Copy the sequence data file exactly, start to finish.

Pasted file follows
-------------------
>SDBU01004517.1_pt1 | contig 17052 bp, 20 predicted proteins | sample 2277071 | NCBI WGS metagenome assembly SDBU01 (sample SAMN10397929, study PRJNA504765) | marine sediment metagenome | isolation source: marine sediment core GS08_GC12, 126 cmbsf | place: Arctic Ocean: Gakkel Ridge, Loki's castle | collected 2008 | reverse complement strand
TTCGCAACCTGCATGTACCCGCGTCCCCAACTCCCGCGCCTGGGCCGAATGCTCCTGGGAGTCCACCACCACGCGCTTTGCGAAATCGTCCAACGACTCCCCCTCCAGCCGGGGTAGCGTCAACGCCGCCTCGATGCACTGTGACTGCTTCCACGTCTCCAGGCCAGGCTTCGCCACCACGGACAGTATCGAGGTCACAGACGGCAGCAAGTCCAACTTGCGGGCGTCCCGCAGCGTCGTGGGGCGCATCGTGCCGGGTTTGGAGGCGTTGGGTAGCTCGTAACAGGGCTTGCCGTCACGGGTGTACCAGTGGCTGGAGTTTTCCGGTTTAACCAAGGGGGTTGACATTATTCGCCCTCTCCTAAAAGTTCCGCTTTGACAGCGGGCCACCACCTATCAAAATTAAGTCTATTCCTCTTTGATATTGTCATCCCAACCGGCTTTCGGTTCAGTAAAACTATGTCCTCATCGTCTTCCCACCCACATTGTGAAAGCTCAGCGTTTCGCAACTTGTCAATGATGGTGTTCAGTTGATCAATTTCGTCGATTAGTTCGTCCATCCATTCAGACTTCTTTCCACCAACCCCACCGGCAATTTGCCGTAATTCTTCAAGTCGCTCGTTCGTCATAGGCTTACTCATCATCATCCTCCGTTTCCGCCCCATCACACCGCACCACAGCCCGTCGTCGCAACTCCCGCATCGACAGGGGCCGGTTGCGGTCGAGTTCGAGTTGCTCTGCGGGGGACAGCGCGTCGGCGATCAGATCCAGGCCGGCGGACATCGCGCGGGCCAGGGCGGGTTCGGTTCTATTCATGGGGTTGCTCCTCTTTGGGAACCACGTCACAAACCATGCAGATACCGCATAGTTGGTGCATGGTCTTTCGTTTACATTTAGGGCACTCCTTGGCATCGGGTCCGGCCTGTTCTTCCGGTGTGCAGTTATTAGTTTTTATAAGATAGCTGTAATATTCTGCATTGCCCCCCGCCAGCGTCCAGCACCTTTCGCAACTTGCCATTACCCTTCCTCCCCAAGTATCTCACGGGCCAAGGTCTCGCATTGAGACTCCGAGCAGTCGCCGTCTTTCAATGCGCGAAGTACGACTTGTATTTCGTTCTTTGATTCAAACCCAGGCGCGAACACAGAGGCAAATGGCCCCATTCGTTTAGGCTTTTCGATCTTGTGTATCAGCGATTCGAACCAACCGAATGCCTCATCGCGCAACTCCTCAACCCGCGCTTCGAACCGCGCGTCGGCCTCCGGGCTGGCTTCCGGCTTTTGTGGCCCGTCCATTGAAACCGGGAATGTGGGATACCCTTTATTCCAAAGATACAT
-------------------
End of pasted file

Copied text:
>SDBU01004517.1_pt1 | contig 17052 bp, 20 predicted proteins | sample 2277071 | NCBI WGS metagenome assembly SDBU01 (sample SAMN10397929, study PRJNA504765) | marine sediment metagenome | isolation source: marine sediment core GS08_GC12, 126 cmbsf | place: Arctic Ocean: Gakkel Ridge, Loki's castle | collected 2008 | reverse complement strand
TTCGCAACCTGCATGTACCCGCGTCCCCAACTCCCGCGCCTGGGCCGAATGCTCCTGGGAGTCCACCACCACGCGCTTTGCGAAATCGTCCAACGACTCCCCCTCCAGCCGGGGTAGCGTCAACGCCGCCTCGATGCACTGTGACTGCTTCCACGTCTCCAGGCCAGGCTTCGCCACCACGGACAGTATCGAGGTCACAGACGGCAGCAAGTCCAACTTGCGGGCGTCCCGCAGCGTCGTGGGGCGCATCGTGCCGGGTTTGGAGGCGTTGGGTAGCTCGTAACAGGGCTTGCCGTCACGGGTGTACCAGTGGCTGGAGTTTTCCGGTTTAACCAAGGGGGTTGACATTATTCGCCCTCTCCTAAAAGTTCCGCTTTGACAGCGGGCCACCACCTATCAAAATTAAGTCTATTCCTCTTTGATATTGTCATCCCAACCGGCTTTCGGTTCAGTAAAACTATGTCCTCATCGTCTTCCCACCCACATTGTGAAAGCTCAGCGTTTCGCAACTTGTCAATGATGGTGTTCAGTTGATCAATTTCGTCGATTAGTTCGTCCATCCATTCAGACTTCTTTCCACCAACCCCACCGGCAATTTGCCGTAATTCTTCAAGTCGCTCGTTCGTCATAGGCTTACTCATCATCATCCTCCGTTTCCGCCCCATCACACCGCACCACAGCCCGTCGTCGCAACTCCCGCATCGACAGGGGCCGGTTGCGGTCGAGTTCGAGTTGCTCTGCGGGGGACAGCGCGTCGGCGATCAGATCCAGGCCGGCGGACATCGCGCGGGCCAGGGCGGGTTCGGTTCTATTCATGGGGTTGCTCCTCTTTGGGAACCACGTCACAAACCATGCAGATACCGCATAGTTGGTGCATGGTCTTTCGTTTACATTTAGGGCACTCCTTGGCATCGGGTCCGGCCTGTTCTTCCGGTGTGCAGTTATTAGTTTTTATAAGATAGCTGTAATATTCTGCATTGCCCCCCGCCAGCGTCCAGCACCTTTCGCAACTTGCCATTACCCTTCCTCCCCAAGTATCTCACGGGCCAAGGTCTCGCATTGAGACTCCGAGCAGTCGCCGTCTTTCAATGCGCGAAGTACGACTTGTATTTCGTTCTTTGATTCAAACCCAGGCGCGAACACAGAGGCAAATGGCCCCATTCGTTTAGGCTTTTCGATCTTGTGTATCAGCGATTCGAACCAACCGAATGCCTCATCGCGCAACTCCTCAACCCGCGCTTCGAACCGCGCGTCGGCCTCCGGGCTGGCTTCCGGCTTTTGTGGCCCGTCCATTGAAACCGGGAATGTGGGATACCCTTTATTCCAAAGATACAT